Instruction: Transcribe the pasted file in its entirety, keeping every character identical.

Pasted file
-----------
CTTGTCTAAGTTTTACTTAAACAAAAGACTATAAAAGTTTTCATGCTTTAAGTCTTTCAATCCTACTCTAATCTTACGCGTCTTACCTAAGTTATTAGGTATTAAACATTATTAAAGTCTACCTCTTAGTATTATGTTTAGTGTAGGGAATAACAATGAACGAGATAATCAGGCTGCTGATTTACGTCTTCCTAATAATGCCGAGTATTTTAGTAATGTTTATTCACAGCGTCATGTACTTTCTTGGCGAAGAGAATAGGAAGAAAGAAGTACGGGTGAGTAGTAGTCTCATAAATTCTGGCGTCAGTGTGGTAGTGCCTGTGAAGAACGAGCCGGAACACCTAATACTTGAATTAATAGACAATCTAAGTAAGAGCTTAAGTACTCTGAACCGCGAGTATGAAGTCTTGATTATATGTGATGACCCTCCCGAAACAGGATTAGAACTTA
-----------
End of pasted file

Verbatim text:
CTTGTCTAAGTTTTACTTAAACAAAAGACTATAAAAGTTTTCATGCTTTAAGTCTTTCAATCCTACTCTAATCTTACGCGTCTTACCTAAGTTATTAGGTATTAAACATTATTAAAGTCTACCTCTTAGTATTATGTTTAGTGTAGGGAATAACAATGAACGAGATAATCAGGCTGCTGATTTACGTCTTCCTAATAATGCCGAGTATTTTAGTAATGTTTATTCACAGCGTCATGTACTTTCTTGGCGAAGAGAATAGGAAGAAAGAAGTACGGGTGAGTAGTAGTCTCATAAATTCTGGCGTCAGTGTGGTAGTGCCTGTGAAGAACGAGCCGGAACACCTAATACTTGAATTAATAGACAATCTAAGTAAGAGCTTAAGTACTCTGAACCGCGAGTATGAAGTCTTGATTATATGTGATGACCCTCCCGAAACAGGATTAGAACTTA